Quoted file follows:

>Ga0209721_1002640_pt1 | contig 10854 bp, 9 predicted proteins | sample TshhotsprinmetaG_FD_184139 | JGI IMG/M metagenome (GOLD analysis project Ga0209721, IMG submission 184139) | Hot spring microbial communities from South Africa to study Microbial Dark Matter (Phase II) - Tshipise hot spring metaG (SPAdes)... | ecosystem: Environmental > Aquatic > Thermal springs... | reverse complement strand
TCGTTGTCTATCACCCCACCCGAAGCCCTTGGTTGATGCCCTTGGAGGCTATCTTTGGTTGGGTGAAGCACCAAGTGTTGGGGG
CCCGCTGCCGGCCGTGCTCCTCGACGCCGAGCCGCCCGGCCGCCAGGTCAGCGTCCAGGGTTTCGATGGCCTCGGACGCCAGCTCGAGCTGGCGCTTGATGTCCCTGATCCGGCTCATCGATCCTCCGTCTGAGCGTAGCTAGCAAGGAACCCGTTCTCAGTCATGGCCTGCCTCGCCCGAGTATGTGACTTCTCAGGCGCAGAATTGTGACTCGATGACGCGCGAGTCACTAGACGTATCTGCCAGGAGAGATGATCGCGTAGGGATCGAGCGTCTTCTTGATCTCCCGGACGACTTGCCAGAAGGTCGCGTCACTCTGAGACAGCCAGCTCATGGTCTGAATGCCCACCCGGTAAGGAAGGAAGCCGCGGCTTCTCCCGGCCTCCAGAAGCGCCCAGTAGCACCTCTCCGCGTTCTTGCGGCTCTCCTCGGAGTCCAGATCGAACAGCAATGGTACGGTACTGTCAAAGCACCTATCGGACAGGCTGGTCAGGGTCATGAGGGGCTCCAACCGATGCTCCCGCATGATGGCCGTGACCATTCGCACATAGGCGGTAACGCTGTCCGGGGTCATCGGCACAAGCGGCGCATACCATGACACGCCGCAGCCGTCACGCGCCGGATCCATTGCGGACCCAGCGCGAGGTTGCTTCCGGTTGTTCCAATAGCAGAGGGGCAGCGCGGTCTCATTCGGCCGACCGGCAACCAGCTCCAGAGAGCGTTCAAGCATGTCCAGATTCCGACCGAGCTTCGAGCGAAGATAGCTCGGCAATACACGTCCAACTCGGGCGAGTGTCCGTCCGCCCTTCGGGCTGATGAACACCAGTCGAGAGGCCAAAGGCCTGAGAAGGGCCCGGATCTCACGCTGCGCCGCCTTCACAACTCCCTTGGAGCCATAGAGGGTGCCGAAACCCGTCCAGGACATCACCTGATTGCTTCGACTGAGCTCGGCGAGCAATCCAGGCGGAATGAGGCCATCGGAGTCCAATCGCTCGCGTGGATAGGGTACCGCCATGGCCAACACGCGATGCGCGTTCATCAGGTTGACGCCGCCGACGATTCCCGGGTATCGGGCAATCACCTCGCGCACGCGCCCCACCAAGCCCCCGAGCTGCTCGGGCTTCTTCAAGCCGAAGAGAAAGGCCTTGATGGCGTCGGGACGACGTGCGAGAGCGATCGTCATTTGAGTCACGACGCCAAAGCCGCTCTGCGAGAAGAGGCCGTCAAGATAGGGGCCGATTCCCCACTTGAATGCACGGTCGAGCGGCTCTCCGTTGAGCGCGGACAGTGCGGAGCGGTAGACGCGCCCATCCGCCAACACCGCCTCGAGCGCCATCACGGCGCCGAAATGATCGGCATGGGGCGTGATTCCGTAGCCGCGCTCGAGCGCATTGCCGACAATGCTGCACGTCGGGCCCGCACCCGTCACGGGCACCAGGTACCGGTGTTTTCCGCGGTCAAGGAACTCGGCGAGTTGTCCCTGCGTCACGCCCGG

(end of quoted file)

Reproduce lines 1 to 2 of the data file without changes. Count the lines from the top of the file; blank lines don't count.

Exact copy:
>Ga0209721_1002640_pt1 | contig 10854 bp, 9 predicted proteins | sample TshhotsprinmetaG_FD_184139 | JGI IMG/M metagenome (GOLD analysis project Ga0209721, IMG submission 184139) | Hot spring microbial communities from South Africa to study Microbial Dark Matter (Phase II) - Tshipise hot spring metaG (SPAdes)... | ecosystem: Environmental > Aquatic > Thermal springs... | reverse complement strand
TCGTTGTCTATCACCCCACCCGAAGCCCTTGGTTGATGCCCTTGGAGGCTATCTTTGGTTGGGTGAAGCACCAAGTGTTGGGGG